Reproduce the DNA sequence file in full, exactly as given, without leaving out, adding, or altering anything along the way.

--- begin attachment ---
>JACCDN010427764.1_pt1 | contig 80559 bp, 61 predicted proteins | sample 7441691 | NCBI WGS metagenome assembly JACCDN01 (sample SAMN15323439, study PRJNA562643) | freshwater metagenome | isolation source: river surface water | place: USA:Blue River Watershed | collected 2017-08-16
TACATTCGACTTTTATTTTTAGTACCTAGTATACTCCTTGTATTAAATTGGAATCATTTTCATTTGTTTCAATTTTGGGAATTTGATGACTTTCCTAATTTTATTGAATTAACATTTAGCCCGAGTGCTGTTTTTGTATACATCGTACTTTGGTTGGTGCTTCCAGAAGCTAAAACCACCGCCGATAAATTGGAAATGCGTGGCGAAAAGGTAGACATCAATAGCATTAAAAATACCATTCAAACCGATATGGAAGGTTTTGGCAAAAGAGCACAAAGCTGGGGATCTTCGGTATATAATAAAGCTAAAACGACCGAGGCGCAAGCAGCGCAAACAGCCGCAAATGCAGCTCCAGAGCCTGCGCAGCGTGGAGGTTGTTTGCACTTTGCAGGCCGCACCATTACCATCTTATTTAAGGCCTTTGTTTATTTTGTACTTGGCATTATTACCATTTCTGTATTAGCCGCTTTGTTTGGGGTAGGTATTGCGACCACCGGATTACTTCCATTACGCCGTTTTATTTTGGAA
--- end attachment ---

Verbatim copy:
>JACCDN010427764.1_pt1 | contig 80559 bp, 61 predicted proteins | sample 7441691 | NCBI WGS metagenome assembly JACCDN01 (sample SAMN15323439, study PRJNA562643) | freshwater metagenome | isolation source: river surface water | place: USA:Blue River Watershed | collected 2017-08-16
TACATTCGACTTTTATTTTTAGTACCTAGTATACTCCTTGTATTAAATTGGAATCATTTTCATTTGTTTCAATTTTGGGAATTTGATGACTTTCCTAATTTTATTGAATTAACATTTAGCCCGAGTGCTGTTTTTGTATACATCGTACTTTGGTTGGTGCTTCCAGAAGCTAAAACCACCGCCGATAAATTGGAAATGCGTGGCGAAAAGGTAGACATCAATAGCATTAAAAATACCATTCAAACCGATATGGAAGGTTTTGGCAAAAGAGCACAAAGCTGGGGATCTTCGGTATATAATAAAGCTAAAACGACCGAGGCGCAAGCAGCGCAAACAGCCGCAAATGCAGCTCCAGAGCCTGCGCAGCGTGGAGGTTGTTTGCACTTTGCAGGCCGCACCATTACCATCTTATTTAAGGCCTTTGTTTATTTTGTACTTGGCATTATTACCATTTCTGTATTAGCCGCTTTGTTTGGGGTAGGTATTGCGACCACCGGATTACTTCCATTACGCCGTTTTATTTTGGAA